Print Save as PDF +A A -A
28 February 2018

An Election With No Alternatives

A series of implausible candidates remain to make up the numbers and provide some colour to an election that has become a clear formality for Vladimir Putin. Is this all just a vicious sociological experiment?

In addition to the list of purchased items and other messages, supermarket receipts bear a reminder: ‘18 March: Elections of the President of the Russian Federation’. Schools devote their classes to the elections and run ‘research projects’ where children are forced to conduct surveys on their parents, asking whether they are going to the polls and who they will vote for.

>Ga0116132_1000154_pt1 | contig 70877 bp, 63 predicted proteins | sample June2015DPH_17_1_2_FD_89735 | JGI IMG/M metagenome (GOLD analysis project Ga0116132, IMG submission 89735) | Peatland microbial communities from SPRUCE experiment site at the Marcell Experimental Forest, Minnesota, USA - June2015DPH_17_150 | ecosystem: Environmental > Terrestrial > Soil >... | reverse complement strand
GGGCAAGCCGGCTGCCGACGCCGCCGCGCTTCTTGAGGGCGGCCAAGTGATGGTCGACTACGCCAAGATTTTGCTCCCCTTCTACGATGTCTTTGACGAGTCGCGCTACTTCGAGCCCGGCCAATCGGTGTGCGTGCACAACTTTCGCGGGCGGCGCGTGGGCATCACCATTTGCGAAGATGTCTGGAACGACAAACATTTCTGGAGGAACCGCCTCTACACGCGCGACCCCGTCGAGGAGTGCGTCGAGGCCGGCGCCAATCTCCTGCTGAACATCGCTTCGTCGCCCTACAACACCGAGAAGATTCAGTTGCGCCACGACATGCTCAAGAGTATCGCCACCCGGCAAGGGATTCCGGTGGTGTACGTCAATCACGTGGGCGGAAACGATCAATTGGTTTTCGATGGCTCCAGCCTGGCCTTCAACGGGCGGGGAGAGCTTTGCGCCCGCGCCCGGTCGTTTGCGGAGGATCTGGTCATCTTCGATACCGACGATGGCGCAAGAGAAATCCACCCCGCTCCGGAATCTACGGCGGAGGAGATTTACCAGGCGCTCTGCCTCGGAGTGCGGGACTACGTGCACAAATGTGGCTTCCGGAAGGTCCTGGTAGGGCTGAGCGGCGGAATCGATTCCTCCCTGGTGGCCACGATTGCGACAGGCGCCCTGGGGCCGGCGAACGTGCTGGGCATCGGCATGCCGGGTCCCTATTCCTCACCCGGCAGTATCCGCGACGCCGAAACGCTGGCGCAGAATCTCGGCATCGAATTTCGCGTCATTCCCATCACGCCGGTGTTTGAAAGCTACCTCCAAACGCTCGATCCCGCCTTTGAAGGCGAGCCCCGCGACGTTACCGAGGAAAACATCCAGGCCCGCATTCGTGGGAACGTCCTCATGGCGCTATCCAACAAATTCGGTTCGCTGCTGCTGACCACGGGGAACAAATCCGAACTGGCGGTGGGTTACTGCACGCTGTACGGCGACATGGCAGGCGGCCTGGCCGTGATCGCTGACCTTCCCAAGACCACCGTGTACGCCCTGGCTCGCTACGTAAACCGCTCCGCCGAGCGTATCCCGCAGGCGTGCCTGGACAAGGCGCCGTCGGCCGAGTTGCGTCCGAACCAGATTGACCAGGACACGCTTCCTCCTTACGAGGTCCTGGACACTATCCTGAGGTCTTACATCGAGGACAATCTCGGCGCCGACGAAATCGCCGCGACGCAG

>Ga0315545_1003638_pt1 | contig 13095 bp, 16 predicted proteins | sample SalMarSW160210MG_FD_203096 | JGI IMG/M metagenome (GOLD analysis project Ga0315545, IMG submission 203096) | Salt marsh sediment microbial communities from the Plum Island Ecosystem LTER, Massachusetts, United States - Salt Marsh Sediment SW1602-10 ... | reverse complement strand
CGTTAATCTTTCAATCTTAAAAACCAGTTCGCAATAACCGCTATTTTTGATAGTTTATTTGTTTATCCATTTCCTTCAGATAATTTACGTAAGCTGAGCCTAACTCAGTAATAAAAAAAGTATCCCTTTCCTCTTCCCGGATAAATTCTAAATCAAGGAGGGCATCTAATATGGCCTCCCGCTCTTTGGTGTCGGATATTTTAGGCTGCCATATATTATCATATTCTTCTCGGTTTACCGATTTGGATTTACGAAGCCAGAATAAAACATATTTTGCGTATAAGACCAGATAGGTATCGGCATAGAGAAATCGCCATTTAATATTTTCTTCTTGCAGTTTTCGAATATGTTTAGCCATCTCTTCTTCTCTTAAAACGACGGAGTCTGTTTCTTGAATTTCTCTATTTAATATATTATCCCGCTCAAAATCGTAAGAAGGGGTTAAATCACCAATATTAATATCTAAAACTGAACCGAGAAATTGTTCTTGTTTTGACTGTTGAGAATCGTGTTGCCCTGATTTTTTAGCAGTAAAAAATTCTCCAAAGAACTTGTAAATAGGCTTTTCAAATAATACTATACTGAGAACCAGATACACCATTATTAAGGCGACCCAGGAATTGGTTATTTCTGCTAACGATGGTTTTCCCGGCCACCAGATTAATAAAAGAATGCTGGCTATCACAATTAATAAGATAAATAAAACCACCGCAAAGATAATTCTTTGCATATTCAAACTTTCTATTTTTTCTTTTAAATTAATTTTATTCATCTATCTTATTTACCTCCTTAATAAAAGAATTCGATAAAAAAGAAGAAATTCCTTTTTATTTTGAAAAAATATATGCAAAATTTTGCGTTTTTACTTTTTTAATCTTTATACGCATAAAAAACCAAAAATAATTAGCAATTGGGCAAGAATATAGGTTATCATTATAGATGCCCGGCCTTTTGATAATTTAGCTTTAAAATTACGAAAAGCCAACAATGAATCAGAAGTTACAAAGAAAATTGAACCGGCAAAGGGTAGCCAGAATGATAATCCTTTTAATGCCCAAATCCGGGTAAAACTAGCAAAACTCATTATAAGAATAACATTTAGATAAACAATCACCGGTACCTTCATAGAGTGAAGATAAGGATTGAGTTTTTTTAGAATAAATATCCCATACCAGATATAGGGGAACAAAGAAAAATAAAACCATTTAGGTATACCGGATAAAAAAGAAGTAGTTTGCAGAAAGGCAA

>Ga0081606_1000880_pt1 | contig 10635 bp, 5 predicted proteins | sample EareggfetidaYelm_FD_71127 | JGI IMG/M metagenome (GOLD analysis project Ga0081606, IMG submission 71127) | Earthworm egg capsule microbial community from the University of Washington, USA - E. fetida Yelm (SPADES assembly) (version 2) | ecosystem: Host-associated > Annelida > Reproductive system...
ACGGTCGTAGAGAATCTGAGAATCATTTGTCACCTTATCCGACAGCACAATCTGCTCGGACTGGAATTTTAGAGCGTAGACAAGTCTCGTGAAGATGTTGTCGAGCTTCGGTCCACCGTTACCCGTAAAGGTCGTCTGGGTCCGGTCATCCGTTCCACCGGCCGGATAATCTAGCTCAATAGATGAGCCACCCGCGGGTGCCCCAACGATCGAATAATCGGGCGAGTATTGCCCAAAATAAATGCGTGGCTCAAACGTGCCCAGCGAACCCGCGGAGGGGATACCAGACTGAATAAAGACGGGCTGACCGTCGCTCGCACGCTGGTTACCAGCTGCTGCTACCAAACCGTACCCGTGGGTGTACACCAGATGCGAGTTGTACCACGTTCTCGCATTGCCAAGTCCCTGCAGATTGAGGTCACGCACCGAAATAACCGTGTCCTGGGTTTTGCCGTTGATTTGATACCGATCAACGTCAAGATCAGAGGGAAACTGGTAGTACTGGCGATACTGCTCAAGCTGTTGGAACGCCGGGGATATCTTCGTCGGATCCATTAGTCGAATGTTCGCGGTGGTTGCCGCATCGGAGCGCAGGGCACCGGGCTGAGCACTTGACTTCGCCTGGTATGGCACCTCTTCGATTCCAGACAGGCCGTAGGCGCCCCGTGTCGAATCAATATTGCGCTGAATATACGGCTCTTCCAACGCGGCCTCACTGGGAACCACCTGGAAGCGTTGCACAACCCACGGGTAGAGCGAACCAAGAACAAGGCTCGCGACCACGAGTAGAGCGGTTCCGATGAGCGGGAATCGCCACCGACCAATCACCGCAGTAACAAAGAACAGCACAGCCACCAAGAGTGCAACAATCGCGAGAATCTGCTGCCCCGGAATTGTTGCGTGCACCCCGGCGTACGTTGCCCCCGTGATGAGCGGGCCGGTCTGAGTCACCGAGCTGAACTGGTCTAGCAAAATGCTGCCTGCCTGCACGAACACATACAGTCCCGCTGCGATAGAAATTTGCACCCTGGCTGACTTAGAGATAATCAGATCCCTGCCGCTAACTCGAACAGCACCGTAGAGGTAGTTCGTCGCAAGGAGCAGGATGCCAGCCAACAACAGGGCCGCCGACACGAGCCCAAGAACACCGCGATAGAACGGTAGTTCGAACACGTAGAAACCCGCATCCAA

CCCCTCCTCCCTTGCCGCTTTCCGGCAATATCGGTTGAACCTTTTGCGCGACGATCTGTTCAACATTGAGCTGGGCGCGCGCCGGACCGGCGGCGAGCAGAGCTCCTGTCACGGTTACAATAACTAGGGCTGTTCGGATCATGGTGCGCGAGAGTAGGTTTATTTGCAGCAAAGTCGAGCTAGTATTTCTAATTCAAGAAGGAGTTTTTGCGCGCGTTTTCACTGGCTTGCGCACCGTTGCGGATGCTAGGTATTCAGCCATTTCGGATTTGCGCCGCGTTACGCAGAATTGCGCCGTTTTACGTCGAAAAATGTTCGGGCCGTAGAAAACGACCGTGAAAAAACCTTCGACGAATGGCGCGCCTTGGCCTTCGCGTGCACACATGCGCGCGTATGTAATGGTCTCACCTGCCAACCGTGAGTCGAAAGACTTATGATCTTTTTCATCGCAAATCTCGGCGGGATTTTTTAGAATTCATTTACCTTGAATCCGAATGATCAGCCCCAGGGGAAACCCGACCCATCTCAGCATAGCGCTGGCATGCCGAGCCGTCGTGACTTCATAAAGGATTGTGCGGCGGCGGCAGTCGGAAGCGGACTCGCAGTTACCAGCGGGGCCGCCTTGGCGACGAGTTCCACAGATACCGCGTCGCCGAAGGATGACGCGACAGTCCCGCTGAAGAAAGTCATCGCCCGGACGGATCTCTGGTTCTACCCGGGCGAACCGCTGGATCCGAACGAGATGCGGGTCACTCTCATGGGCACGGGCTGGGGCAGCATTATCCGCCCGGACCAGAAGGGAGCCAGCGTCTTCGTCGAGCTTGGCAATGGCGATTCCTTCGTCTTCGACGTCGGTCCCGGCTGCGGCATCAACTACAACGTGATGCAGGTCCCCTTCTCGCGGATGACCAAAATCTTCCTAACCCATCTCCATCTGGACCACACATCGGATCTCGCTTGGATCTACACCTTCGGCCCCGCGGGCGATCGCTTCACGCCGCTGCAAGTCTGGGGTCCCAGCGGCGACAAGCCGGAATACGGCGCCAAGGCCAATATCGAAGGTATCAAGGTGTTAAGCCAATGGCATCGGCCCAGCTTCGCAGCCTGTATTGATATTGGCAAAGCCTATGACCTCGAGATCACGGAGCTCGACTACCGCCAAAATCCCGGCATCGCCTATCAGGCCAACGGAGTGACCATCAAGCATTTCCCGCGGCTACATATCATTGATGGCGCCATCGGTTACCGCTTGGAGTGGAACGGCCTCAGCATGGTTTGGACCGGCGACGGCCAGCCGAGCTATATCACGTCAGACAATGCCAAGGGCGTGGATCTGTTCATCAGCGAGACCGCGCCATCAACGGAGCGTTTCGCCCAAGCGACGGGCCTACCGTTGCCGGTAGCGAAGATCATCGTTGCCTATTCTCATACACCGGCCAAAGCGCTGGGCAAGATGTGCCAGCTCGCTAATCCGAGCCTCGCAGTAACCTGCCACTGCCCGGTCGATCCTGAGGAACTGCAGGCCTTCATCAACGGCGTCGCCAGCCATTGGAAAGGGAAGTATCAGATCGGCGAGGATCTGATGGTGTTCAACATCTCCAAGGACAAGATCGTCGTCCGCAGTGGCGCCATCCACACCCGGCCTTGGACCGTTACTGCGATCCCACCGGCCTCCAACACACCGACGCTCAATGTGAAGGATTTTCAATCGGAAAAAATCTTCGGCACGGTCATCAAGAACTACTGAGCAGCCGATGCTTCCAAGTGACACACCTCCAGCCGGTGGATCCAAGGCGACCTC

Enterprises appoint particular individuals as responsible for ensuring their fellow employees show up to vote. Individuals given special authorisation walk around local neighbourhoods, reminding residents that an elections is about to take place. On a more overtly official level, both the Central Election Commission’s adverts and entertainment TV channels are promoting the idea of going to the polls. The popular TV show Comedy Club recently ran a skit where Russians were told that it is necessary to go to the elections — but it’s not quite so necessary, the skit mentioned, to take drugs along or try to talk with the election committees using “prisoner’s slang.” Models in Maxim, a men’s journal, literally try to drag voters into polling booths, making photoshoots where models beckon you inside the booths.